Alexa ‘apologizes’ to Raleigh-Durham for not getting Amazon HQ2
We’re sure you were a little disappointed, but you also were part of a group of 20 finalist cities, which was quite an accomplishment. Now you join the 200-plus other cities who were certain they were No. 21. Welcome to the HQ2 Losers Club.
We’ve been in the club since January, so we know a little about what’s next. First, your city will join all the other cities who got the thumbs down then churned out chin-up quotes about “being proud of our bid” and “the collaboration and vision we displayed.” You’ll wonder, of course, where it was that you fell short, and you’ll hear from plenty of people who know exactly what did you in. (Coincidentally, it will happen to be their longtime peeve with your city.)
You also might breathe a sigh of relief. Some did here.
But as tempting as it might be to say “we didn’t want Amazon, anyway” — and people will point to traffic and infrastructure nightmares — it’s not really true. An HQ2 would’ve brought tens of thousands of high-paying jobs, which would have cascaded into more jobs. It would have been transforming not only for Raleigh, but for North Carolina.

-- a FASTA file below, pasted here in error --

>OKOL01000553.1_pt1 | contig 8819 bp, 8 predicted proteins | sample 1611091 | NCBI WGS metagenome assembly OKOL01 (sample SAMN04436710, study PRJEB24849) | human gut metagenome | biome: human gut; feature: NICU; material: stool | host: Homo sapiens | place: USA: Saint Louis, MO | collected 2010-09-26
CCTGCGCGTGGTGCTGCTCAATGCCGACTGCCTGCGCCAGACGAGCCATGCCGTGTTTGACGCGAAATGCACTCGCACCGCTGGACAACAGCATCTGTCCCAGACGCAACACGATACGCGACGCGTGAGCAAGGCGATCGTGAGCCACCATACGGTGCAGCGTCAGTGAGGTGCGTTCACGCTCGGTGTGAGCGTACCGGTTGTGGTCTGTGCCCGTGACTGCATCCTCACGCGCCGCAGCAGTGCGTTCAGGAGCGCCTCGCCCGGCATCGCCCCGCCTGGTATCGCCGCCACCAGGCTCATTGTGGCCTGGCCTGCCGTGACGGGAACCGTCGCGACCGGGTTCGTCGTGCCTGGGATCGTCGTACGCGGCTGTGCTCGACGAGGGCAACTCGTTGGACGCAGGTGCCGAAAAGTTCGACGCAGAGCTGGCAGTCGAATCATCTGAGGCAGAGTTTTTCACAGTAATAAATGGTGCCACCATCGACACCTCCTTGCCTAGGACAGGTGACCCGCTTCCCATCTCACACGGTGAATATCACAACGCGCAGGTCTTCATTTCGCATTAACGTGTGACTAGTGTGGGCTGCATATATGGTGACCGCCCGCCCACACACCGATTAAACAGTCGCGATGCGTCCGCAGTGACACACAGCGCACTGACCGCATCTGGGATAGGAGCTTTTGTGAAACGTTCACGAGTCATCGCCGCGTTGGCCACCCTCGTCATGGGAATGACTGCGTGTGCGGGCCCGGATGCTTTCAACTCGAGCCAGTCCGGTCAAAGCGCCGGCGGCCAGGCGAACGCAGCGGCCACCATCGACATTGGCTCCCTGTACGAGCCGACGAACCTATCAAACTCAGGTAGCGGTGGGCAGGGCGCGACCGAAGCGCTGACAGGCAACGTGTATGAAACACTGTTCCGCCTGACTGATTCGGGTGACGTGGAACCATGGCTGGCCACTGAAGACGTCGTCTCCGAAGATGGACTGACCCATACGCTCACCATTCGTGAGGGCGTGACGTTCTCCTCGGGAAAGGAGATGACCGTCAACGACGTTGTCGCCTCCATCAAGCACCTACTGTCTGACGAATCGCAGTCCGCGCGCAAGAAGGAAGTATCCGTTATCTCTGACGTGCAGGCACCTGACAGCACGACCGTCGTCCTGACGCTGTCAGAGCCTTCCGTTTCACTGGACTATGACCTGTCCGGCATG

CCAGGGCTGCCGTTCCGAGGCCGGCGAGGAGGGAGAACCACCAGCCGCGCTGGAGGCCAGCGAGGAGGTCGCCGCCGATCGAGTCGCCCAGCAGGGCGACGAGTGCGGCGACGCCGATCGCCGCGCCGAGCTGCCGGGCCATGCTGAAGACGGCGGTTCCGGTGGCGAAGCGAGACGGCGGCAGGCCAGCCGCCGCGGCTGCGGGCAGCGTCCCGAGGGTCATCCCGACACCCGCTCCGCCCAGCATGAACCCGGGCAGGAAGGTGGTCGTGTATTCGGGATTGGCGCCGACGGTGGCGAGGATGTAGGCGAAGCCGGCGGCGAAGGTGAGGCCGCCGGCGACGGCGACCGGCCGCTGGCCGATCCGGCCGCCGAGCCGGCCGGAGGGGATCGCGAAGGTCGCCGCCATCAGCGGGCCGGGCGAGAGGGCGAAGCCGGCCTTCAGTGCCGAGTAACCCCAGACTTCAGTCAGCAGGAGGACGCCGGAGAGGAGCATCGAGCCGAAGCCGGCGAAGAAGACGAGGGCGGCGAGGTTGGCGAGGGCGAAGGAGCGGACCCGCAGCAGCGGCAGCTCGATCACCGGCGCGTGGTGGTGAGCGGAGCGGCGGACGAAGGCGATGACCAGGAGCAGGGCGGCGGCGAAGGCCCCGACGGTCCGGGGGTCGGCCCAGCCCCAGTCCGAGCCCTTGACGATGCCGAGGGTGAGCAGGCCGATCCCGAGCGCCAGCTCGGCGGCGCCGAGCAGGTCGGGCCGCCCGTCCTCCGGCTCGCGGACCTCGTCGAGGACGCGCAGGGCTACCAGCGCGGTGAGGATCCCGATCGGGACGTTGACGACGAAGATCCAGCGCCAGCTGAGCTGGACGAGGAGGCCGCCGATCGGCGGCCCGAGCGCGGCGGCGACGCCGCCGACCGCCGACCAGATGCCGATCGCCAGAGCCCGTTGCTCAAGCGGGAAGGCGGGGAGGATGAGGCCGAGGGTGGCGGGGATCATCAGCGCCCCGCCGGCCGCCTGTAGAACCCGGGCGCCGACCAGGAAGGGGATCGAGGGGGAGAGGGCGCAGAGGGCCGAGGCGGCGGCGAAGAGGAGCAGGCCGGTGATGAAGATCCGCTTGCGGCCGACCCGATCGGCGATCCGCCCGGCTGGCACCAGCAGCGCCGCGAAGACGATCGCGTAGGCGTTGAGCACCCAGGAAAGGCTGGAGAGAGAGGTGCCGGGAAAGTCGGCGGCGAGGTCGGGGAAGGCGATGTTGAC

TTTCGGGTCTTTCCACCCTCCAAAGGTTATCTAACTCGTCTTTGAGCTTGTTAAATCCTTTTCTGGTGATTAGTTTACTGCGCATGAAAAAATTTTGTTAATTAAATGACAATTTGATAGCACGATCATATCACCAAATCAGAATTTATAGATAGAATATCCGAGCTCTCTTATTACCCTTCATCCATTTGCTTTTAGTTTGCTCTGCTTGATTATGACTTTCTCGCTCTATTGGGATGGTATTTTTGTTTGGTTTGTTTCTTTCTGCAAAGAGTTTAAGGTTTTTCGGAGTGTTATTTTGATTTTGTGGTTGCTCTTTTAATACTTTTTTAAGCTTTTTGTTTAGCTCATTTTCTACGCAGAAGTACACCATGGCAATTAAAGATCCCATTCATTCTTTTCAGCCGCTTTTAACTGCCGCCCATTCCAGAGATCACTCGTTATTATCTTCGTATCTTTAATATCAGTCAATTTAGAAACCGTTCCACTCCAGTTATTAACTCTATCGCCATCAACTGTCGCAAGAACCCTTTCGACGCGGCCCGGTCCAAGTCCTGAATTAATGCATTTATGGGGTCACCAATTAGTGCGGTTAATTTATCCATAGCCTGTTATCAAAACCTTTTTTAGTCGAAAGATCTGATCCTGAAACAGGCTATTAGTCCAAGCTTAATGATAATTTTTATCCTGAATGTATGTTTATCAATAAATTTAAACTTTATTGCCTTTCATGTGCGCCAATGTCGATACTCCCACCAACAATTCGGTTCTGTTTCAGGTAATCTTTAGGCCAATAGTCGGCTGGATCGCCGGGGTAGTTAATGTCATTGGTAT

That said, the idea of the prize is usually more glorious than the reality of the prize. HQ2 will come with burdens for the winners, beginning with the political infighting and national scorn already surrounding how much the victors were willing to give Amazon. Like $1.8 billion in incentives in New York. And a helipad! (And yes, they’re already worried about traffic.)
Of course, what might be even worse is being an Amazon loser who was just as willing to give away the house. We’re about to learn the details of Charlotte’s bid, and it’s sure to set off a new round of recriminations about how obliging we were ready to be and how even that wasn’t enough to make the cut.
Not that introspection is bad. Whether it’s a first cut or final cut, the Amazon snub is an opportunity for cities to be introspective. The thing is, that probably won’t happen for you. It didn’t here. We asked some initial questions about ourselves, but then everyone just kind of moved on. Even this week, 10 months after we got the bad HQ2 news, Charlotte mayor Vi Lyles told WFAE she hadn’t had a chance to look at Charlotte’s losing bid.
Why? Part of it is that HQ2 was a unicorn of sorts — a company unlike any other hosting a bidding process that was half solicitation, half PR gimmick. There’s just not a lot to apply to future business recruiting.
Part of it, too, is that cities like Raleigh and Charlotte already have big, built-in problems — like equity and housing and transportation — that we’re trying to tackle.
In the end, not getting Amazon didn’t really change anything. We already know we can be better. We’re already trying.
So, sorry about the bad news. But: You did good. As much as we hate to say it, you did better than us. Congratulations. This time.